16. - Cadillac - Monday, Jan 9, 17 @ 1:49 pm:

    === - Anon221 - Monday, Jan 9, 17 @ 1:33 pm:

    Amendment 1 to SB 284- borrowing to pay down old bills: Page 17 shows that the General Obligation Restructuring Bonds will be paid at over 14% interest. http://tinyurl.com/hvllxxd ===

    I don’t think so.


  17. - JohnnyPyleDriver - Monday, Jan 9, 17 @ 1:51 pm:

    Reading the pension bill language, I’m having a hard time discerning WHAT they’re doing with collective bargaining. I’ll wait for the big brains to weigh in on that


  18. - Cassandra - Monday, Jan 9, 17 @ 1:56 pm:

    Local govt consolidation may be needed but it is very, very hard to do. Somebody has to pick up the work of the disappearing part and since the associated jobs are often pretty nice ones, with benefits,and sometime political strings, there is always a ruckus about any disappearing jobs. When a politician says local government consolidation, I say never.


  19. - Rod - Monday, Jan 9, 17 @ 1:58 pm:

    Really, Senator Radogno is going to agree to SB 432 as amended as part of a big deal, the CPS pension bailout bill, as filed by Senator Cullerton this morning? If that is the case wouldn’t it be a good idea for her to have been a co-sponsor of the amendment, I don’t see her on that amendment.

    After how Leader Radogono has publicly trashed any CPS bailout, now she is going to approve $436.5 million to the Chicago Teachers Pension Fund for just FY 17 and 18. Leader Christine Radogno has publicly and repeatedly said since at least 2013 whatever Chicago doesn’t get in pension aid, it more than gets back by grabbing an oversize share of funding through poverty, early-childhood, property tax limitation and corporate income tax replacement programs. What just happened to change all of that?

    Moreover Sen Rodogno is also going to agree to SB 432 as amended which contains an on- going payment to the CTPF beyond FY 2018 based on “actuarial tables and other assumptions” extending indefinitely into the future. I am having a hard time wrapping my mind around this, not that CPS and its retired teachers couldn’t use the funding.


  20. - TominChicago - Monday, Jan 9, 17 @ 1:59 pm:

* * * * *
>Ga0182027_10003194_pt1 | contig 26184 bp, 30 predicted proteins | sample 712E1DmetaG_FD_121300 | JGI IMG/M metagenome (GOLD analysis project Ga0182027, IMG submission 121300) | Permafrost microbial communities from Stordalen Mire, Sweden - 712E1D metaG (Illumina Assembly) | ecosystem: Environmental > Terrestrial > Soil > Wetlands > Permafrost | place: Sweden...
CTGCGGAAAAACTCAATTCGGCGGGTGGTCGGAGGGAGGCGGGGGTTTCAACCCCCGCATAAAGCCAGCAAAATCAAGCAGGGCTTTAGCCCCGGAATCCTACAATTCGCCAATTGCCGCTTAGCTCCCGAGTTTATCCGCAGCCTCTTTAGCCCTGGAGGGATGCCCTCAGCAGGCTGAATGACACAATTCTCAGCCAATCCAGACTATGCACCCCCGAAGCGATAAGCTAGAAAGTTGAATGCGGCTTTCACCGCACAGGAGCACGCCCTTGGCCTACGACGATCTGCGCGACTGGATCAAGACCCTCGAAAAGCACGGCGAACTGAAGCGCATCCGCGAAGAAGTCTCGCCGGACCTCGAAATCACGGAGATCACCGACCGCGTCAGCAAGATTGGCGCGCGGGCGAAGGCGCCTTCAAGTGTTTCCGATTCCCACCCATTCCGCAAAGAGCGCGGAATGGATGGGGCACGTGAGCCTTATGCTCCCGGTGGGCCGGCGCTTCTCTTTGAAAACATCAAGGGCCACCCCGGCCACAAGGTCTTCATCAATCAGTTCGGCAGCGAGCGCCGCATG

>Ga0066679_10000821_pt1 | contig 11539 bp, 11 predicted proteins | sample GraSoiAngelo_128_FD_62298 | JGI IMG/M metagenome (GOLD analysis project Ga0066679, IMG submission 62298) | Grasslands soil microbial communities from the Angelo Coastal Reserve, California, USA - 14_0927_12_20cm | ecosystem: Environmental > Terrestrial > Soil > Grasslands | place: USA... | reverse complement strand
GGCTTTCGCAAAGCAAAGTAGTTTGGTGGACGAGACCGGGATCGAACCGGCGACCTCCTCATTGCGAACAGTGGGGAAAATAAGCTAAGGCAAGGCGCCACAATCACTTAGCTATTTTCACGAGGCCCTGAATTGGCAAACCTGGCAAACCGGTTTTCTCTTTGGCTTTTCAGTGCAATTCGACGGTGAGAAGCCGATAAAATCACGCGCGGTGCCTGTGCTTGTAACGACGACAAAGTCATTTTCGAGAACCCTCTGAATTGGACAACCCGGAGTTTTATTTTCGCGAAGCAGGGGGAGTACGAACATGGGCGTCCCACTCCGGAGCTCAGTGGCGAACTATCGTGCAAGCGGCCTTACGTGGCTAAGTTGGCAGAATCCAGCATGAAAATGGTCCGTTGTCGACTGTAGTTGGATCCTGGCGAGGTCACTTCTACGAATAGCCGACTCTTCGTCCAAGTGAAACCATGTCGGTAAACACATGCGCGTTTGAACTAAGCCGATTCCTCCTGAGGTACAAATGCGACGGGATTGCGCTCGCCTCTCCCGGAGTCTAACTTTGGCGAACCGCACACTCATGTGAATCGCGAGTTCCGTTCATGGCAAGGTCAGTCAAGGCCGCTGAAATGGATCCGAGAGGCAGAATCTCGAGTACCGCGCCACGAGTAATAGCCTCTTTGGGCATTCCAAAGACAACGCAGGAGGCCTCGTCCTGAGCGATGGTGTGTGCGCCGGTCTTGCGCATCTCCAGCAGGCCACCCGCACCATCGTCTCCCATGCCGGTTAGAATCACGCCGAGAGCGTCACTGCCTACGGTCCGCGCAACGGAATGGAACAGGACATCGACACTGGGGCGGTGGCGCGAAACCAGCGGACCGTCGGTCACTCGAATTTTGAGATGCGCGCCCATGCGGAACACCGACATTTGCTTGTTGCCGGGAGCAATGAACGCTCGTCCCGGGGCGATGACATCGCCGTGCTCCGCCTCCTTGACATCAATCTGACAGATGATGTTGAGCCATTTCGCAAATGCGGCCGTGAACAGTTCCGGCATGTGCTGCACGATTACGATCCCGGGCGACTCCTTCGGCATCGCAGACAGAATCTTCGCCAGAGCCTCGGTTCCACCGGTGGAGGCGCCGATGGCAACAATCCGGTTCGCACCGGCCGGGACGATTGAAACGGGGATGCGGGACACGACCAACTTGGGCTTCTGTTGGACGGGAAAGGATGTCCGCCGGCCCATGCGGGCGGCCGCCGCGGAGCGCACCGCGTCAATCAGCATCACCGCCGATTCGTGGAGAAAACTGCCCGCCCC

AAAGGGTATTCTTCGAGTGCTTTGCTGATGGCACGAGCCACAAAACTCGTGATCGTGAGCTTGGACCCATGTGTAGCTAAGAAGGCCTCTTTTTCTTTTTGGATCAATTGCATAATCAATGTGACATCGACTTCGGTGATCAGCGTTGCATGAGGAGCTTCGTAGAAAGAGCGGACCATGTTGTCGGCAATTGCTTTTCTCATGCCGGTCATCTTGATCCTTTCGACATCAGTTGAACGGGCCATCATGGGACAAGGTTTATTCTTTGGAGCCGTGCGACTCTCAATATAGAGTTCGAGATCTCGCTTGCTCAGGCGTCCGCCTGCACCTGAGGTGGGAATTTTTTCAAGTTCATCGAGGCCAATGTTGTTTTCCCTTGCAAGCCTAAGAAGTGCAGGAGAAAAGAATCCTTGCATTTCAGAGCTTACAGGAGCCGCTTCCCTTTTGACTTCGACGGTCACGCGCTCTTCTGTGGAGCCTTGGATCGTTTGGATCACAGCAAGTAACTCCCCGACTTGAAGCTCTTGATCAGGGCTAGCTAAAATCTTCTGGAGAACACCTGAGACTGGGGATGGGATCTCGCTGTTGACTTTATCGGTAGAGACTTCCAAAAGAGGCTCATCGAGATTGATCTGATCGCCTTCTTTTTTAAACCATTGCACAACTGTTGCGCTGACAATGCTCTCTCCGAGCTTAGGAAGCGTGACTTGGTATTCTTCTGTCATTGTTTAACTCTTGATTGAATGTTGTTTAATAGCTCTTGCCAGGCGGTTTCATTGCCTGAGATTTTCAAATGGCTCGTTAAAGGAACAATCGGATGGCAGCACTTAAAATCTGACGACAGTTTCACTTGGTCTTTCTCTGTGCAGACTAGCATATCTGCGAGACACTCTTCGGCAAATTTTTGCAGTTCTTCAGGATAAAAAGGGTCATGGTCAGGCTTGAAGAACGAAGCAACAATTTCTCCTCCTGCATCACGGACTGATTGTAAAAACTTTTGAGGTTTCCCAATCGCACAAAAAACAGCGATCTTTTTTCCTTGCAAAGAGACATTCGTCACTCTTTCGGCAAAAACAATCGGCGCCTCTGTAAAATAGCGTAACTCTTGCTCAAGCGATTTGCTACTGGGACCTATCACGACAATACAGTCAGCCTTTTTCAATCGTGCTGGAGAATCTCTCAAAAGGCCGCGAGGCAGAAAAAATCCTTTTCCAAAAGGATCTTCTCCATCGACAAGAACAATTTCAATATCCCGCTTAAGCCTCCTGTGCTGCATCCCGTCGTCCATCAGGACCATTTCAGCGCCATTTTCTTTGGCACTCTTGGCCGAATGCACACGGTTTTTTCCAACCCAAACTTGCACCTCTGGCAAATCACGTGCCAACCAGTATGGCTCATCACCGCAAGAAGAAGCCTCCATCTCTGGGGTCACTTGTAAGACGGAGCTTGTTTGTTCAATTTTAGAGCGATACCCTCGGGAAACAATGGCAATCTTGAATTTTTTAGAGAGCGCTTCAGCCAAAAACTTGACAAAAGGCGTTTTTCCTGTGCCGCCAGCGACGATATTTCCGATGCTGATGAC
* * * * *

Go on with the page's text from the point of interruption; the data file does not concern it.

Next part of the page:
The local government consolidation bill is a nothing burger. Under the proposed languate, the entity to be consolidated has to consent to being consolidated before it goes to referendum. In all but the rarest cases that won’t happen. Just look at the old Cook County TB District. It went out kicking and screaming.


  21. - Ducky LaMoore - Monday, Jan 9, 17 @ 1:59 pm:

    Gosh there is a lot here to like. My cynicism monitor is beeping, but I’m gonna ignore it for the time being….


  22. - Anon - Monday, Jan 9, 17 @ 2:01 pm:

    Oh. So we’re going to issue bonds to pay the past government expenses for services to provided to people who didn’t pay enough taxes?

    That’s some great generational equity there. Instead of raising taxes now, we’re just going to bond the debt and pass it on to the next generation.

    Might as well call that bill the “Screw Millennials to Avoid Paying Our Bills” plan.

    Illinois is just the worst. I’d be nice you all would suddenly decide to take responsibility for the mess you’ve made.


  23. - thechampaignlife - Monday, Jan 9, 17 @ 2:02 pm:

    I am sure linking them together is a common practice but it sure seems to make the separate bills appear to be a de facto individual bill, contrary to the spirit of the single subject clause.

    Not that I want this to fail. I so desperately want an end to this logjam!


  24. - Chicago Taxpayer - Monday, Jan 9, 17 @ 2:03 pm:

    =Really, Senator Radogno is going to agree to SB 432 as amended as part of a big deal, the CPS pension bailout bill=

    It ain’t a “bailout.” How is it a freaking bailout when every school district in the state EXCEPT Chicago has their teacher pensions paid by the State, and this bill would just give Chicago a fraction of what it owes in teacher pensions under State-mandated pension laws?!


  25. - No Longer A Lurker - Monday, Jan 9, 17 @ 2:12 pm:

    Why would the Senate propose recalculating how the state pays into the pension system? Their proposal will backload the pension payments, paying less now with the promise that the state will pay more down the road. Um, isn’t this more kicking the can down the road?


  26. - Anony - Monday, Jan 9, 17 @ 2:16 pm:

    Perhaps I am overly skeptical, but I suspect this dance is part of the public relations battle within the overall war…

    Hopefully it results in a workable deal.


  27. - Signal and Noise - Monday, Jan 9, 17 @ 2:19 pm:

    “borrowing, pension ref., gambling expan., local gov consolid., CPS pensions, income tax hike, procurement”

    So, a bunch of stuff that everyone agrees on and is totally non-controversial. This should be a snap to get done in a few days.


  28. - Honeybear - Monday, Jan 9, 17 @ 2:21 pm:

    It might surprise some but I am a strong proponent of local consolidation. I know it will cost jobs. But I’m from the Metro East and we’ve got huge corruption problems here. Consolidation will go a long way to addressing that.
    Just one major issue for me. General Assistance. This is money for the truly impoverished. This is usually distributed by townships. In east St. Louis I sera lot of this on our area and those in bone crushing poverty rely almost solely on it. There aren’t a lot who get it but it’s vital to a few. I hope they keep that and transfer it to the primary government unit. Folks it’s getting truly bad down here. East St. Louis and many towns in the area smell wonderful right now. Fires in fireplaces. How wonderful until you realize nthat people are heating their old homes solely with firewood. Many house fires here. In begging our government to renew programs for the those who have nothing.


  29. - Rich Miller - Monday, Jan 9, 17 @ 2:23 pm:

    ===isn’t this more kicking the can down the road? ===

    I believe that’s a Rauner ask.


  30. - NoGifts - Monday, Jan 9, 17 @ 2:25 pm: